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The South Africa national rugby union team is the current world champion team and one of only two sides, with New Zealand, to have won the Webb Ellis Trophy three times.

These two countries vied for the position as the world’s unofficial top team in the world until 1992 with the Kiwis thereafter overtaking the South Africa rugby team as the only side with more wins than losses against all opponents.

South Africa’s rugby history dates back to before the two British Colonies (Natal and the Cape) and the two Boer Republics (the Orange Free State and Zuid-Afrikaanse Republiek) started fielding ‘provincial’ teams against one another.

The first reported match was between teams of Officers and Civil Servants in 1862.

The first club (Hamiltons) was founded in March 1875 and despite the four government entities with a divergence of political views and aspirations, a single combined rugby union, the South African Rugby Football Board, was formed in 1889.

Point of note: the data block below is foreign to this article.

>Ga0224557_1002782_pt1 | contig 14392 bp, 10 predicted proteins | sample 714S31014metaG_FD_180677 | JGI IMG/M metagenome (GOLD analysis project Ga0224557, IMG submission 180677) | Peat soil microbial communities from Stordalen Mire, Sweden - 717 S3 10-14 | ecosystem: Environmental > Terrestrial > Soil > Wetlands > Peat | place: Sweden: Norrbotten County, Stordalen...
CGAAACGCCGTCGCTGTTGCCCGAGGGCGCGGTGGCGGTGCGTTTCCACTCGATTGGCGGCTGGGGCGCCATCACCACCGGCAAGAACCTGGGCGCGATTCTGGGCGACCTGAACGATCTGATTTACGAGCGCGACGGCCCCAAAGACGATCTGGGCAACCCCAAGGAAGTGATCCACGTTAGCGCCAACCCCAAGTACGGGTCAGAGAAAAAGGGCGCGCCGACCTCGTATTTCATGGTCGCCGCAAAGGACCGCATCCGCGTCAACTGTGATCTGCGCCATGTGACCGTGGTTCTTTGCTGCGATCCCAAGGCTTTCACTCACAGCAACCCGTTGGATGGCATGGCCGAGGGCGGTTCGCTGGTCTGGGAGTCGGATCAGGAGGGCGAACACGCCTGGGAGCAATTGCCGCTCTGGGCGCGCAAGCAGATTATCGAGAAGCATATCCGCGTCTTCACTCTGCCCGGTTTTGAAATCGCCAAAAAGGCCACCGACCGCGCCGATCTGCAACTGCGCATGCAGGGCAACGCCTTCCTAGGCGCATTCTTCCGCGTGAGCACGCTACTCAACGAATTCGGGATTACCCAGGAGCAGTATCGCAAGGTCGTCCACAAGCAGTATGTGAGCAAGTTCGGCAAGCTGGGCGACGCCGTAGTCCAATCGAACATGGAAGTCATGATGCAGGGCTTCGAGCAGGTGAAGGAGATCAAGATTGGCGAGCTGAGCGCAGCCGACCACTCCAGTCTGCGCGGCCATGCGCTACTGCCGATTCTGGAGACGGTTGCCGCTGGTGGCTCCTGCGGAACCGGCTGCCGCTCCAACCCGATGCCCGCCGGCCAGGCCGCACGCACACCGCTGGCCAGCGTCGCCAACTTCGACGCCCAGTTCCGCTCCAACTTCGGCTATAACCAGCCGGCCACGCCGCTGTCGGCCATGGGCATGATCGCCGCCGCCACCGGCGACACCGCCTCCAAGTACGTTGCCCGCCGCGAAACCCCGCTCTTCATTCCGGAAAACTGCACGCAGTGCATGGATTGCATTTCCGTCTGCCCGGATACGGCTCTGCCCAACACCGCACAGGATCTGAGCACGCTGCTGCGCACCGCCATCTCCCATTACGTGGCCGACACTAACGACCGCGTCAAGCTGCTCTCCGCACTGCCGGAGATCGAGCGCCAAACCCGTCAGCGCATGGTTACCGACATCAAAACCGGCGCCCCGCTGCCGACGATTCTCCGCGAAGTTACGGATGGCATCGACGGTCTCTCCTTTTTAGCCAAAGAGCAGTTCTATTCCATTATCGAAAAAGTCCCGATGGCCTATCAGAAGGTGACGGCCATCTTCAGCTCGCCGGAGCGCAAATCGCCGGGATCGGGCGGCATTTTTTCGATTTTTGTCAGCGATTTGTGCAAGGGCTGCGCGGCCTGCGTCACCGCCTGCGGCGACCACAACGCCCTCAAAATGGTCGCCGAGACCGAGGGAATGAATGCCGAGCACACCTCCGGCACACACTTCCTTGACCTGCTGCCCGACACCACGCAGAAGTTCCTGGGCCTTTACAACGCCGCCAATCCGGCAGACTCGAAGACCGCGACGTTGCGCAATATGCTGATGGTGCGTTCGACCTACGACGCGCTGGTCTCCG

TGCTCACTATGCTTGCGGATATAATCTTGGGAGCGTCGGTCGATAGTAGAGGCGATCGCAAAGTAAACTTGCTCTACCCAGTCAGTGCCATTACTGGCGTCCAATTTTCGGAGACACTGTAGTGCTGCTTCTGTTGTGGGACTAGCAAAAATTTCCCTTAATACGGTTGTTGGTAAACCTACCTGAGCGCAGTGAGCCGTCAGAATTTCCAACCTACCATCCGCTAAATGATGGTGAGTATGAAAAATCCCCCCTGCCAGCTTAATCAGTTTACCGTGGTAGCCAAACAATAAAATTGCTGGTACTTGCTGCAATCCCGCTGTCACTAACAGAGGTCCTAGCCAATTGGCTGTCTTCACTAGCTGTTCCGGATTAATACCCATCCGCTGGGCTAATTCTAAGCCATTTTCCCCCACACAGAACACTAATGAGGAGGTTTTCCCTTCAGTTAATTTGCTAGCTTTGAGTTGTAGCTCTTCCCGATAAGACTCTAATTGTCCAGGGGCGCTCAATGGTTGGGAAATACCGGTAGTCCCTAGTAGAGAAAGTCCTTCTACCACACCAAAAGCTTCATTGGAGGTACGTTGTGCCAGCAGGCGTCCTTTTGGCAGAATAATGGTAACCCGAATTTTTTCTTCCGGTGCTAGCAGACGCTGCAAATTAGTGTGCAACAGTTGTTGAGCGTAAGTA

They played as a united South Africa rugby entity as a SA Representative side, against the (mainly English) touring team in three matches which were later ratified as tests against what is today the British and Irish Lions. South Africa has 14 rugby unions, and its premier competition is for the Currie Cup, first played for in 1892.

South African teams also compete in the international Super Rugby and Pro14 competitions.